Sergius and Bacchus were Roman soldiers honored as martyrs. They were discovered to be Christians when they refused to worship the god Jupiter. Bacchus was beaten to death first, but according to legend he appeared to Sergius the next day in his prison cell and promised him, "If I have been taken from you in body, I am still with you in the bond of the union." Sergius was tortured and killed soon after. The two men had been united in a rite called "adelphopoiesis," which some scholars believe may have been a type of same-sex union. —R.G.L.
There is evidence of same-sex couples in the Americas, and several Native American cultures are known to have tolerated or even revered sexual and gender diversity. Yet there is much we do not know, and cannot know about homosexuality in the New World. When Christian Europeans conquered the Americas they imposed their values on the indigenous peoples and destroyed records of same-sex relationships, which they identified as "the sin of the heathens." Knowledge of the lives and loves of many has been lost forever. —R.G.L.
One of the greatest Arab poets of all time and widely considered the greatest poet of Islam, Abu-Nuwas was also a notorious troublemaker. He was a master of satire and often wrote about topics forbidden by Islam to shock his readers, which led to his arrest on several occasions. His homoerotic poems ranged from sweetly romantic to downright lecherous: "In the bath house, the mysteries hidden by trousers are revealed to you…feast your eyes without restraint." Abu-Nuwas was immortalized in The Thousand and One Nights. —R.G.L.
Mahmud of Ghazni founded the Ghaznavid Empire and ruled as a sultan. He fell in love with Malik Ayaz, a Turkish slave, and their relationship became the epitome of idealized love in Islamic legend and Sufi literature. As the story goes, Ayaz asked Mahmud who the most powerful man in the kingdom was. When the sultan replied that it was himself, Ayaz corrected him, claiming that in fact Ayaz was the most powerful, since Mahmud was his slave. The "slave to a slave" became a favorite trope in Persian literature. —R.G.L.
The Renaissance master artist and inventor Leonardo Da Vinci must have loved his studio assistant Gian Giancomo Caprotti da Oreno (nicknamed Salai, which means "little devil"). After living with the young hellion for a year, Da Vinci listed Salai's vices, calling him "a thief, a liar, stubborn, and a glutton." Salai stole money and valuables, and his art was inferior, yet clearly something about Salai endeared him to Da Vinci since he kept him around for 30 more years and featured him in several drawings and paintings. —R.G.L.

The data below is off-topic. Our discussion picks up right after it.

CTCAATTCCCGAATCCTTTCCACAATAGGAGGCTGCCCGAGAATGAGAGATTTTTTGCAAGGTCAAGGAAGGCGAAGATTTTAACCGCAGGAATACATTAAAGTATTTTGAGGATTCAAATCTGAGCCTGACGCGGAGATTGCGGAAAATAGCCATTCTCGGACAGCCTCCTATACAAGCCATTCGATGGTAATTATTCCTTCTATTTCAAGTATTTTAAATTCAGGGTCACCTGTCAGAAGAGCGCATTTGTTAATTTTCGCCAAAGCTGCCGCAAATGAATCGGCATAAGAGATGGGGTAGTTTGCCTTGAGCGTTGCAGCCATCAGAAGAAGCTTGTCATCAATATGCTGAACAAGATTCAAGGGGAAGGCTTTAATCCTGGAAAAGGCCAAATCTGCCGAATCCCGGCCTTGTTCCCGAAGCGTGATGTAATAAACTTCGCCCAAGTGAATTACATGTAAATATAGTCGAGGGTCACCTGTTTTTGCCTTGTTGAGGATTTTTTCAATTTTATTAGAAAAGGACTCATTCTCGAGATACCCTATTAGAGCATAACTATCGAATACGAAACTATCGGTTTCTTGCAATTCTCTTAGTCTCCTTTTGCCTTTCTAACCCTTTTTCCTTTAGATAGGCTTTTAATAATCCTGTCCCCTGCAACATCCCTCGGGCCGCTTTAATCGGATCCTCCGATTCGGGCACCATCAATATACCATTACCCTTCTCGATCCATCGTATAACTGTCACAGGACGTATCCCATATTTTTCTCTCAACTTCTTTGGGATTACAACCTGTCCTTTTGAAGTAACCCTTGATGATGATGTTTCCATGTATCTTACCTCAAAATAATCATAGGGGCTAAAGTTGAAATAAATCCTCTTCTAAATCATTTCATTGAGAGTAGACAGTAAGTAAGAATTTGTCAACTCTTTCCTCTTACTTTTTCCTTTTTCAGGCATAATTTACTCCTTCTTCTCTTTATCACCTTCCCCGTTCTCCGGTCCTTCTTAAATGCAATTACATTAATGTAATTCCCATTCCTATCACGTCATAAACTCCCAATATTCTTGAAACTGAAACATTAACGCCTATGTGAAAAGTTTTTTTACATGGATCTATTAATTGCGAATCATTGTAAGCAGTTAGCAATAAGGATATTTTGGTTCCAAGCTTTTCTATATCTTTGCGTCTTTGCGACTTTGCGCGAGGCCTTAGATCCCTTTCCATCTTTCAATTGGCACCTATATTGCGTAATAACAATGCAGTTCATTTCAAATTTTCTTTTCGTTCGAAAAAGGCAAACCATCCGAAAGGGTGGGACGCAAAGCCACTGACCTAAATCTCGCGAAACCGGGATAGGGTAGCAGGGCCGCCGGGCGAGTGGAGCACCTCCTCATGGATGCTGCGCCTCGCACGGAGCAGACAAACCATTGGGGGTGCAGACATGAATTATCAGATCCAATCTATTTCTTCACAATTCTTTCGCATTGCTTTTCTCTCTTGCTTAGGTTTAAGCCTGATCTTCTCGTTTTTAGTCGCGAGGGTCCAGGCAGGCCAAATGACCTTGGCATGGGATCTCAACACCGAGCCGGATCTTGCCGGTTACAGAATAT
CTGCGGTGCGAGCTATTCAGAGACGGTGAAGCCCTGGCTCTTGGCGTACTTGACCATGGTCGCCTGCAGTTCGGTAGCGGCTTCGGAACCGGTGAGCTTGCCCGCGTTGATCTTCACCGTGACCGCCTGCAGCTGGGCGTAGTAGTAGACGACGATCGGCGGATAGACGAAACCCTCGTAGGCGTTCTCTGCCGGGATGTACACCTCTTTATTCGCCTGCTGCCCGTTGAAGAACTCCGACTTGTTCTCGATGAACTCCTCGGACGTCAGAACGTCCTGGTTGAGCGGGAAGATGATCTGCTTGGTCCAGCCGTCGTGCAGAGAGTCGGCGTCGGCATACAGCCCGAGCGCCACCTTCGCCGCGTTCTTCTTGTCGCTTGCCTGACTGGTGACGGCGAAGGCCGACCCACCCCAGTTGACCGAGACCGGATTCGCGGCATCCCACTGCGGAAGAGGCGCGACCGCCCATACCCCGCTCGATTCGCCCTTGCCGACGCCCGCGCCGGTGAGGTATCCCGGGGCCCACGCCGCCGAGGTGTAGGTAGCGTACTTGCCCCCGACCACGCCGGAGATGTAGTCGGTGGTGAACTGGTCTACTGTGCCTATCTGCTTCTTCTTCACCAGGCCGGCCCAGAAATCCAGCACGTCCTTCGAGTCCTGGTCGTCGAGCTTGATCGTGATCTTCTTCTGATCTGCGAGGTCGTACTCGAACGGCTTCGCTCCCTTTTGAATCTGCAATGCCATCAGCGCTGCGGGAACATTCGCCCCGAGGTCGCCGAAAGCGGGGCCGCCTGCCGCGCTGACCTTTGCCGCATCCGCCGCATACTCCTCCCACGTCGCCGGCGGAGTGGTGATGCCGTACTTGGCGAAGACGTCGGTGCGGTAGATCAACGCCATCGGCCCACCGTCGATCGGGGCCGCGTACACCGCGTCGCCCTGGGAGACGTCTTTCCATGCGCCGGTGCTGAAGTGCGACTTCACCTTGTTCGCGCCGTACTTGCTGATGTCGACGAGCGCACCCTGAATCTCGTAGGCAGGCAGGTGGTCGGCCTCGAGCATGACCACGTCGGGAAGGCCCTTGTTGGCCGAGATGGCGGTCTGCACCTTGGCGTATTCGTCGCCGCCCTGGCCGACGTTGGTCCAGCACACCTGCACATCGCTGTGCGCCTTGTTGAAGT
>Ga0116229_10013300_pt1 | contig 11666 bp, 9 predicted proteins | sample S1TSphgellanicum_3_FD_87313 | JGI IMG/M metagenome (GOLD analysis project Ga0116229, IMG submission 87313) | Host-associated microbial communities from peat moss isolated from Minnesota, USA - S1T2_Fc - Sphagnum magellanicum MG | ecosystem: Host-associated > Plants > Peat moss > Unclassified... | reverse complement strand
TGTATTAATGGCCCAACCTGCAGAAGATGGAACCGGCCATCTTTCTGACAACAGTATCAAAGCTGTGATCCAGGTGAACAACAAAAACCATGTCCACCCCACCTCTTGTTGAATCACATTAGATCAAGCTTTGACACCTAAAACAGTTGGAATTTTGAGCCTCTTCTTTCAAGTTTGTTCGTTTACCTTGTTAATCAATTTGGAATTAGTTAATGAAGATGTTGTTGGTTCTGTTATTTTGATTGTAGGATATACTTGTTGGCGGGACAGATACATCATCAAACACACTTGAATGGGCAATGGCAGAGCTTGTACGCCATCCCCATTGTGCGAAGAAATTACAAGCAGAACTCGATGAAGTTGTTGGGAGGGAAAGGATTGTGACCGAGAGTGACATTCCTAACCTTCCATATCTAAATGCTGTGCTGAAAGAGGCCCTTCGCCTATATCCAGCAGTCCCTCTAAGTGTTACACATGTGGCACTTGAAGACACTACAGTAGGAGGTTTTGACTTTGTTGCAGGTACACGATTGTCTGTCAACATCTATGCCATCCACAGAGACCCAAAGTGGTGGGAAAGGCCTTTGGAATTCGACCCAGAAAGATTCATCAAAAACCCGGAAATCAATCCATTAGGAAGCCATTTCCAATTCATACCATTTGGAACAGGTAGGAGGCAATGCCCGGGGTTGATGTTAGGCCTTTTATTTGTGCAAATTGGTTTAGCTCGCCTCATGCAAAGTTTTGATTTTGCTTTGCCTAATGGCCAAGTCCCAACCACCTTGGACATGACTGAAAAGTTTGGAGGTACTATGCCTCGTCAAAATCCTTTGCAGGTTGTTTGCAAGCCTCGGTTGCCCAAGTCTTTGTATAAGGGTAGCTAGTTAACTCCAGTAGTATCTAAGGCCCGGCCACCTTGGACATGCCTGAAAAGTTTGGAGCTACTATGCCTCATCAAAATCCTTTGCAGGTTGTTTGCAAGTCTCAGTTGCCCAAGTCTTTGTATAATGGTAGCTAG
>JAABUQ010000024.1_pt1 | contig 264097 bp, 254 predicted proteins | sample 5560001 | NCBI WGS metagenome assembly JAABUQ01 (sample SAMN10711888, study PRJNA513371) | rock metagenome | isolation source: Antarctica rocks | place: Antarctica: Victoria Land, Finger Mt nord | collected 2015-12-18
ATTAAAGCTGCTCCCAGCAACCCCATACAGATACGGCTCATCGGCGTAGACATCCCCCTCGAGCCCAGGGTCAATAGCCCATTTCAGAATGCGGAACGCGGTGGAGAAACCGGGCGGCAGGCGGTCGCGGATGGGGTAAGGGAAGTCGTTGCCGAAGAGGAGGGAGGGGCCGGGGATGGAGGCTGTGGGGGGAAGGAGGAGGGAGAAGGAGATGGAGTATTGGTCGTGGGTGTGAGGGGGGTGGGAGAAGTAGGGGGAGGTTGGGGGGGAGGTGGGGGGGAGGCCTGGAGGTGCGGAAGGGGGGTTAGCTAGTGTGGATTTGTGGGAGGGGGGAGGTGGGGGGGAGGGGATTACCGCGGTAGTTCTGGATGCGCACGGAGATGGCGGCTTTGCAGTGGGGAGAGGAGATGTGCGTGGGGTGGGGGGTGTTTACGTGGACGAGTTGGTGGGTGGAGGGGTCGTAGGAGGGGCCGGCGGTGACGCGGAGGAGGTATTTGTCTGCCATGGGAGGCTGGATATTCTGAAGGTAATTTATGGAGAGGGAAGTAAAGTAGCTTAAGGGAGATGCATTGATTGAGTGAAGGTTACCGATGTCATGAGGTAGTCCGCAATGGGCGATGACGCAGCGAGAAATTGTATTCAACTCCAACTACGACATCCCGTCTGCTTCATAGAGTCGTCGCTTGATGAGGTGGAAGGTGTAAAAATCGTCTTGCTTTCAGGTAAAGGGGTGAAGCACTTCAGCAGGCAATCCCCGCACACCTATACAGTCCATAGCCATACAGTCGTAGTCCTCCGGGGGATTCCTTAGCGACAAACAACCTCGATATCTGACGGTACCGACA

The samurai practiced age-structured homosexuality, which was called shudo. Ordinarily a samurai served his daimyo with honor and was expected to follow his lord in death. However, Mitsushige disliked the custom and asked his beloved samurai Tsunetomo to reject it upon his own death. Ironically, this break with tradition led to the samurai code being written down. Tsunetomo lived to retire into the mountains, where he dictated to a young visiting samurai. His commentary would become the Hagakure, a seminal guide to samurai culture. —R.G.L.
Walt Whitman is one of the most celebrated poets in the history of the United States. With his book Leaves of Grass he aimed to write the great American epic, and he worked on revisions of it throughout his life. The homoeroticism in the book caused some to label it obscene, but others were deeply inspired by his sensual, earthy poems celebrating human sexuality, the material world, and ethical humanism. Whitman met bus conductor Peter Doyle, who said of their first encounter: "We were familiar at once — I put my hand on his knee — we understood." —R.G.L.
Bayard Rustin was the heart and soul of the black civil rights movement in the United States. He was Martin Luther King Jr.'s chief organizer, a pioneer of nonviolent resistance, and the man behind the March on Washington for Jobs and Freedom, during which Dr. King delivered his momentous and influential "I Have a Dream" speech. Rustin's open homosexuality was a source of contention, and to this day his impact on the American landscape is all too often overlooked. Walter Naegle, Rustin's partner until he died, is executor of the Bayard Rustin estate. — R.G.L.
Long on the exhibit: "This is what the pieces looked like in the gallery. As you can see, they were very large (60 inches tall), and the information was featured below the image. I had to rearrange the compositions in order to sell the calendar through DeviantArt's print service, which uses a rectangular format rather than a square."
"This is an unused image that didn't make it into the final project. The story here was of Kukai, the legendary monk who supposedly brought homosexuality to Japan." —R.G.L.